German Chancellor Angela Merkel's cabinet approved Wednesday new powers for the Euro zone's bailout fund, kicking off a month-long battle to convince sceptics in her conservative camp to back efforts to contain the bloc's crisis.
Concerned that Germany is ceding too much power to Brussels, some members of Merkel's centre-right coalition have threatened to vote against bolstering the fund – the European Financial Stability Facility (EFSF) – when the Bundestag lower house of parliament meets on September 29.
If enough Conservatives rebel and Merkel is forced to rely on opposition parties to pass the legislation, she could face pressure to dissolve parliament and call early elections, although the chances of that seem slim.
Euro zone leaders last month agreed to boost the effective size of the EFSF to 440 billion Euros and give it extra powers, including a potential role in helping to recapitalise banks.
There are fears that if Berlin insists on parliament having a greater say in the EFSF, other countries will too, limiting the fund's ability to act swiftly to save stricken states.
Faltering economic growth in the 17-nation Euro zone risks prolonging the debt crisis, which began nearly two years ago and has since spread from peripheral states like Greece, Portugal and Ireland (all of which have received bailouts) to bigger economies like Spain and Italy.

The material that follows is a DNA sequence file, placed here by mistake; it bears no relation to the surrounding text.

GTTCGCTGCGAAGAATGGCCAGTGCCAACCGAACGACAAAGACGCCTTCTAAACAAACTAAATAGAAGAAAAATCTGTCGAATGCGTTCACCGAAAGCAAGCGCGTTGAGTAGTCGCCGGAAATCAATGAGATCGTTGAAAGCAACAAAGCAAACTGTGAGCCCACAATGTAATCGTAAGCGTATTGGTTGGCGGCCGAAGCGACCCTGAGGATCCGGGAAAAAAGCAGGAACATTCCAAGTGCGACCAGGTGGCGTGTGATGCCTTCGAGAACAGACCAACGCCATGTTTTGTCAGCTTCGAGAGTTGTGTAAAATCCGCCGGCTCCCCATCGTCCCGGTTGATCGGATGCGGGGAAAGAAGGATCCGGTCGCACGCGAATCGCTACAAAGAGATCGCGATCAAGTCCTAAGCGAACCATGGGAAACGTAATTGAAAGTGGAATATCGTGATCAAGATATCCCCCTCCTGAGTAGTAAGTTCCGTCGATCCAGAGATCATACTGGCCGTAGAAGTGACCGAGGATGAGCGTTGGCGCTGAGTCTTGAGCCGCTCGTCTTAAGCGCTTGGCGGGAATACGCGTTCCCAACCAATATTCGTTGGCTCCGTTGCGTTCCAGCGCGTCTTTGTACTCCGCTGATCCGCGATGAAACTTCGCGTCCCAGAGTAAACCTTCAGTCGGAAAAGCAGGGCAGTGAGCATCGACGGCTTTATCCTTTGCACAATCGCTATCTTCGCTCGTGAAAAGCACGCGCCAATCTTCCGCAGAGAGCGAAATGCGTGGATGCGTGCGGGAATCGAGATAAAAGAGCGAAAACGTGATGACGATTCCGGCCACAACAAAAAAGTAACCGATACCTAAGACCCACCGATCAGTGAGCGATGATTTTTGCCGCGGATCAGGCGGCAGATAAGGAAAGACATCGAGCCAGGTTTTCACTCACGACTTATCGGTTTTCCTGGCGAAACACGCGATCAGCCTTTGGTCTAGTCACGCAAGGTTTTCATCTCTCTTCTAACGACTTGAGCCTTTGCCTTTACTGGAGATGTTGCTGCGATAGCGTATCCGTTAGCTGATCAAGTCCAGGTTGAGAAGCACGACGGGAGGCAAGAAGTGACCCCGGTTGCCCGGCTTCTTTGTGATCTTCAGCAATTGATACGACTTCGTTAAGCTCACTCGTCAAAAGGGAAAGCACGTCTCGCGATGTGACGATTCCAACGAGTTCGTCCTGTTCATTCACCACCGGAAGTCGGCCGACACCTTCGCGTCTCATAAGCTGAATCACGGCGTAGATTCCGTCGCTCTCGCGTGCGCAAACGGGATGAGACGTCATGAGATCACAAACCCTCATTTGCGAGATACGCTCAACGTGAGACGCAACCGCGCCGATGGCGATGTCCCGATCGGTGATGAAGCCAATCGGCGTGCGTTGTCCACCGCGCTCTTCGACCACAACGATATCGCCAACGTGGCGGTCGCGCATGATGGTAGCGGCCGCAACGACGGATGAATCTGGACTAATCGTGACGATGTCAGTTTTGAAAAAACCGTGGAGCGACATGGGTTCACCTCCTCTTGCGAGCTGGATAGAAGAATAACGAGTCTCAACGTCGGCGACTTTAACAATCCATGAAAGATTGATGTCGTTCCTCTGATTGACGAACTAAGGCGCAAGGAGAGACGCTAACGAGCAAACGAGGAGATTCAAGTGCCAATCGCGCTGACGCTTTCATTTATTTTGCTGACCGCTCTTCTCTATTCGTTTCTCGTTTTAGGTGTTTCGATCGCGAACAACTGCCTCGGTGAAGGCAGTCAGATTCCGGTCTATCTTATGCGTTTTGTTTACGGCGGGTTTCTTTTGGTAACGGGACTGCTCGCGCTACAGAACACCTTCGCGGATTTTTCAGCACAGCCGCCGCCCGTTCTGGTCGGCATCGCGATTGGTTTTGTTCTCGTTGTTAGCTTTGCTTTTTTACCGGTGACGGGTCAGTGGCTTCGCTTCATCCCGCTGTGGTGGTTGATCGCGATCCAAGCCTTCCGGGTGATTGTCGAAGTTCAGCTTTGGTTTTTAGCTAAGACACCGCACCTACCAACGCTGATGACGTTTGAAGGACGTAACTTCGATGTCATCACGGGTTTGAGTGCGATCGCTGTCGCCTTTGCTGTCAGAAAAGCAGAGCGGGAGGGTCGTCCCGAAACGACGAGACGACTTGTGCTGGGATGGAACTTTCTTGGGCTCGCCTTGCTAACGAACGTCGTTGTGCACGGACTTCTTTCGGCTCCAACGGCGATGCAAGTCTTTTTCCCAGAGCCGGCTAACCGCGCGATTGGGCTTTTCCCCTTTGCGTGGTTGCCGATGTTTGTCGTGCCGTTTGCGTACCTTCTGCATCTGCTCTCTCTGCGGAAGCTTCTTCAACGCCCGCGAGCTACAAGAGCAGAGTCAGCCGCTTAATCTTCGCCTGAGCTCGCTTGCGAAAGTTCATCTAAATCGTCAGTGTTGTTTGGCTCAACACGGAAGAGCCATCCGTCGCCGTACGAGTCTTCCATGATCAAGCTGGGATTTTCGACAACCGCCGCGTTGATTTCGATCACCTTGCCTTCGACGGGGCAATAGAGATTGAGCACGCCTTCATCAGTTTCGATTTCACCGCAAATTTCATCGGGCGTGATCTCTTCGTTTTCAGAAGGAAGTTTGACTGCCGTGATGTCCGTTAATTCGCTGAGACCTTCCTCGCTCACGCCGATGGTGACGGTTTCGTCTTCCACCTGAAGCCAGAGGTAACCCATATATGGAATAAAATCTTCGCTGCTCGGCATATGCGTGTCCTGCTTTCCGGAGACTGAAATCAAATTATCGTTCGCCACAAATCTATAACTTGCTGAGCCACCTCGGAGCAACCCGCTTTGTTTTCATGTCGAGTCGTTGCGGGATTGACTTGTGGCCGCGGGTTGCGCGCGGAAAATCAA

Finance Minister Wolfgang Schaeuble said an expanded EFSF that would have powers to intervene in bond markets and provide precautionary credit lines to troubled member states would help the bloc prevent contagion in good time.
The Bundestag vote on Sep. 29 will be followed by a vote in the upper house (Bundesrat) the next day, which would allow ratification of the EFSF by the end of the month as Merkel and French President Nicolas Sarkozy have promised.
Merkel's conservative coalition has 330 seats in the 620-seat Bundestag.